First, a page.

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More expenditure on ports, cut tariffs to slow inflation

More expenditure on ports, cut tariffs to slow inflation
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First Published: Tue, Feb 27 2007. 04 06 PM IST
Updated: Tue, Feb 27 2007. 04 06 PM IST
MUMBAI: The government may spend as much as 60% more on ports, power plants and roads in its next budget, allowing companies to cut costs and help dampen the fastest inflation in two years.
Finance Minister Palaniappan Chidambaram will also probably cut import tariffs to make products cheaper in the budget for the year starting 1April. Chidambaram presented his first budget in 1996, when India’s economy was half its current $854 billion (Rs37,726 crore).
Prime Minister Manmohan Singh, facing political pressure over rising prices that are eroding the spending power of India’s poor, last week asked state chief ministers for their help to curb inflation. Improved infrastructure may encourage more companies to follow in the footsteps of Nissan Motor Co. and Renault SA, which are investing in factories in the world’s second-fastest growing major economy.
“If the government gets it right on inflation, the country can look forward to sustained high growth,” said Robert Prior Wandesforde, an economist at HSBC Holdings Plc in Singapore. “Removing infrastructure bottlenecks should improve the productive potential of the economy, so that it can sustain demand growth without running into inflationary difficulties.”
India’s benchmark inflation rate climbed to 6.73% this month as record economic growth boosts demand for farm and factory products. Gains in consumer prices paid by farmers are at an eight-year high of 8.94%, while price increases for urban dwellers are the most in six years.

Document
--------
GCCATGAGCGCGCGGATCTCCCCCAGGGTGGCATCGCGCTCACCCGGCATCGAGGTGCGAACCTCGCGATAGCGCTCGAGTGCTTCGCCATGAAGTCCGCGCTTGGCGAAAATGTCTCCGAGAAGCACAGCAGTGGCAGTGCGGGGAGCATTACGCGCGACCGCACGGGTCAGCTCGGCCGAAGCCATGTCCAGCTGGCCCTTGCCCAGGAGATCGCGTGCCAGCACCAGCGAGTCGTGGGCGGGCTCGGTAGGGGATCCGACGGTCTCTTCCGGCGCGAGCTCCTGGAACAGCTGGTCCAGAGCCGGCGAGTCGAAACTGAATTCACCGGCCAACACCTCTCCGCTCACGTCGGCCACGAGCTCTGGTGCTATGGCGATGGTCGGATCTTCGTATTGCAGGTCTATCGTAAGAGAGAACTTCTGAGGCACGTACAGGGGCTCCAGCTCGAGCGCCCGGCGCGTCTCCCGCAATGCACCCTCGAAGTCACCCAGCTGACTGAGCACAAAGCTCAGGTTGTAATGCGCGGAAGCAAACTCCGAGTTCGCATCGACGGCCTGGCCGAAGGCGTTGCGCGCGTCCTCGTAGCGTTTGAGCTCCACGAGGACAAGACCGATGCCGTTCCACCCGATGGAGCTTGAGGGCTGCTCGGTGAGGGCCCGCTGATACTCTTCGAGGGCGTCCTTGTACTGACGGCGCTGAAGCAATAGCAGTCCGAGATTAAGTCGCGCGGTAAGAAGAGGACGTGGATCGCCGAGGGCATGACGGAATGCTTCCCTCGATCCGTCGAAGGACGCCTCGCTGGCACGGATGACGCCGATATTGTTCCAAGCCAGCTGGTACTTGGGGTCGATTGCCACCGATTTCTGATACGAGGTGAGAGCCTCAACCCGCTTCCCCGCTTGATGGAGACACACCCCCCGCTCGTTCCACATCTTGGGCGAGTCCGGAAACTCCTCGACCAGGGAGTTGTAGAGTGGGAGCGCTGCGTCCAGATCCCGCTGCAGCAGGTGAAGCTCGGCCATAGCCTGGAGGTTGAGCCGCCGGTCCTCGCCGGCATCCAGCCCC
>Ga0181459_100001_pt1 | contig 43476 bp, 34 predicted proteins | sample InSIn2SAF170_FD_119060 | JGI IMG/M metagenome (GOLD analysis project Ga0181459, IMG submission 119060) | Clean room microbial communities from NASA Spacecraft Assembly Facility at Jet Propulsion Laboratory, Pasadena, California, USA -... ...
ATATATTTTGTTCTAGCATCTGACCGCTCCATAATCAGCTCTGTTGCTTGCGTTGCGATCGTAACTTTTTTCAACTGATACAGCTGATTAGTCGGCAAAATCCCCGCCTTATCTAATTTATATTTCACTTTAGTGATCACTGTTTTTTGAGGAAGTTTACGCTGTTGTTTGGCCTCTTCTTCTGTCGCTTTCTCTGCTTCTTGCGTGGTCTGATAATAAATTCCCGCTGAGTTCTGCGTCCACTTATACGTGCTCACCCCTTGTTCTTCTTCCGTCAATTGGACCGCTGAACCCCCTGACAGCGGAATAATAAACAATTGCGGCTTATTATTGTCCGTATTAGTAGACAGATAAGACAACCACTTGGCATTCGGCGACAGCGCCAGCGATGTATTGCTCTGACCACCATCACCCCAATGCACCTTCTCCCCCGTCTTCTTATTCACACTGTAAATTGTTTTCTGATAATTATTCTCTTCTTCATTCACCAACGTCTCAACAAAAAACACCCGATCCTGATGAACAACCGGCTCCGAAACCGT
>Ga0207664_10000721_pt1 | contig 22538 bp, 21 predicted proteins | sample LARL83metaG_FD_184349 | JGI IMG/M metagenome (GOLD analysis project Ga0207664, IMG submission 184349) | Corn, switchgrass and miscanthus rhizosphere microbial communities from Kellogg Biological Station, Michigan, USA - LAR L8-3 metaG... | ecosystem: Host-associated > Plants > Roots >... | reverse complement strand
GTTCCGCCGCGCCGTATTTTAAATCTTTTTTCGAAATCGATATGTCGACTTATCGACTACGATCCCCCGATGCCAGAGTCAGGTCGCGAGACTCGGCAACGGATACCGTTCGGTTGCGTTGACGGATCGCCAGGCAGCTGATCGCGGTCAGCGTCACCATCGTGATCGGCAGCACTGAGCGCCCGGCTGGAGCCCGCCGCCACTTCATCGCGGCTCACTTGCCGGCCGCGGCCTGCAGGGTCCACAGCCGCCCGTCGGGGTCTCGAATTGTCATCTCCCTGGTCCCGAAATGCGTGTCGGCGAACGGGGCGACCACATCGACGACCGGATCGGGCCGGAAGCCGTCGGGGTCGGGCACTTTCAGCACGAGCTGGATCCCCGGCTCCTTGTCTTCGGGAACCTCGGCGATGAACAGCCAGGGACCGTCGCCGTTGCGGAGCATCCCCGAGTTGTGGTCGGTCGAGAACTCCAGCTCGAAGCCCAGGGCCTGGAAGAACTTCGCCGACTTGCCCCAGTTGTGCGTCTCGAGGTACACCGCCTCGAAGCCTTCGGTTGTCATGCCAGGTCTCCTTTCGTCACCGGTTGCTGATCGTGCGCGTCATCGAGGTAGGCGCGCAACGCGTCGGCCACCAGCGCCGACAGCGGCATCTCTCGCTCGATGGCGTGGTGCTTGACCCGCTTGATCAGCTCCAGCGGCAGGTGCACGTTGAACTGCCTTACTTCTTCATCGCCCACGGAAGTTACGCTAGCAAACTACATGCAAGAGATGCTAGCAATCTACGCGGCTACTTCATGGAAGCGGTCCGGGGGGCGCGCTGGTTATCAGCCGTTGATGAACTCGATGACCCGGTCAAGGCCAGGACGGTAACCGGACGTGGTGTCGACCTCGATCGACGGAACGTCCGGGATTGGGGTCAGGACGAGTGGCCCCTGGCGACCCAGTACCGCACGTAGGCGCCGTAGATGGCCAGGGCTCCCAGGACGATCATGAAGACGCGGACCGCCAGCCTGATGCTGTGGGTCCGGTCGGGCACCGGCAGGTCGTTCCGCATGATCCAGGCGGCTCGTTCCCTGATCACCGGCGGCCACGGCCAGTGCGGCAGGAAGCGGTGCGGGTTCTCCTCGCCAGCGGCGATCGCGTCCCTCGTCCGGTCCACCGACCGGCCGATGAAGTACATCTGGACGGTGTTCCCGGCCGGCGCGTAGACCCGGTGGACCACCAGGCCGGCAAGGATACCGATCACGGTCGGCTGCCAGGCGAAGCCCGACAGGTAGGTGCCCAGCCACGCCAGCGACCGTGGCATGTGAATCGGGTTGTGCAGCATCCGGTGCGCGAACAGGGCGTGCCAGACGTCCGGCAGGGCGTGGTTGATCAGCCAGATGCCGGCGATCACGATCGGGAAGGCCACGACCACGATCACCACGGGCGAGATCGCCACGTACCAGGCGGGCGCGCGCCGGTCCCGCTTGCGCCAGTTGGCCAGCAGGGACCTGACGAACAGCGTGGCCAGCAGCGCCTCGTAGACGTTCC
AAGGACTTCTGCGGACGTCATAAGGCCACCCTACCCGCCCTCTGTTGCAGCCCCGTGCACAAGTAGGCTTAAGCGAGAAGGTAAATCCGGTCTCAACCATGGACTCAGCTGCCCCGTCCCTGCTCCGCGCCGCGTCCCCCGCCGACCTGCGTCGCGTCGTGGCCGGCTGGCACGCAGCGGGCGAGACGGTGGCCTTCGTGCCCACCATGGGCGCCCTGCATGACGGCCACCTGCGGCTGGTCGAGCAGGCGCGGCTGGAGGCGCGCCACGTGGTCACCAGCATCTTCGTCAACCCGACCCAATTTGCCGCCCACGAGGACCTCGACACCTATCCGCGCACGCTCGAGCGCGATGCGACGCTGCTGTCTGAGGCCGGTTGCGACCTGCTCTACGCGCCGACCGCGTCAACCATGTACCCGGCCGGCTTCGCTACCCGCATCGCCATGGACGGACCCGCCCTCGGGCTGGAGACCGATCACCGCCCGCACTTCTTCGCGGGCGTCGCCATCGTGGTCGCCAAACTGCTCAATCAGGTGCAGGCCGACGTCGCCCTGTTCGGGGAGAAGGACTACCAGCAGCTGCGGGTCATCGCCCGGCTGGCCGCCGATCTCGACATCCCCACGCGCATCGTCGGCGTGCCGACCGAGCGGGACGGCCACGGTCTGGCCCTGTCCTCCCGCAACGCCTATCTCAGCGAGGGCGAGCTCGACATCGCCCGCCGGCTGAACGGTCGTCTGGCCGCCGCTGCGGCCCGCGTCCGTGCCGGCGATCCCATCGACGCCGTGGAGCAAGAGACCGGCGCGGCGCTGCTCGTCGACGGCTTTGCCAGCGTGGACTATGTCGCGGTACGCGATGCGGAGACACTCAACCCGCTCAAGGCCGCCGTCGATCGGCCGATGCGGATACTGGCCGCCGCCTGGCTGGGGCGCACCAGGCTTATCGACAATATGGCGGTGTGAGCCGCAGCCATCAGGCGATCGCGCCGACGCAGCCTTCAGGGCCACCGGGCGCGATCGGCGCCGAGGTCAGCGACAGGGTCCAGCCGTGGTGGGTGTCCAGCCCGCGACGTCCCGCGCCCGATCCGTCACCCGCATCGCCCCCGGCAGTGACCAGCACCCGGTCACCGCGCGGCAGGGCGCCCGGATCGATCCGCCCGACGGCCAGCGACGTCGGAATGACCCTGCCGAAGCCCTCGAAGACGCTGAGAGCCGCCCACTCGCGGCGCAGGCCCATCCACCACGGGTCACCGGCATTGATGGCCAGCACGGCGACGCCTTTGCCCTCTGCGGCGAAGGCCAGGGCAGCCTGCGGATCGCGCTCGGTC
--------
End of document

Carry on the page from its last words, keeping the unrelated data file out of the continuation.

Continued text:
The fastest loan growth since 1971 and higher salaries are enabling Indians to buy products from cars to houses, stretching the capacity of Steel Authority of India Ltd and other companies. The central bank, which has raised its key overnight lending rate five times in the past year, has warned areas such as housing are showing signs of overheating. Chidambaram may also prune tax exemptions on home loans to slow mortgages.
India, Asia’s fourth-biggest economy, may grow 9.3% in the quarter ended 31December from 9.2% in the previous quarter, according to a Bloomberg News survey. The government expects a record 9.2% expansion in the year to 31March, the fastest pace after China among the world’s major economies.
“Inflation control is on top of the agenda of the government,” said Venugopal Dhoot, president of India’s Associated Chambers of Commerce and Industry, or Assocham. “The government will cut customs duty further to check inflation and to meet its commitment to cut the tariff to Asean levels.”
Consumer affordability has increased demand for food products such as wheat, sugar and cooking oil. India, the world’s second-biggest wheat grower, last year became an importer of the grain for the first time in seven years. It also banned export of wheat and pulses to augment supplies.
Chidambaram on 22 January unexpectedly cut import duties on a range of products from steel to sulphur to palm oil. Five out of six traders and importers surveyed by Bloomberg News on 22 February expects India, the world’s second- biggest buyer of vegetable oil, to further cut duty on palm oil.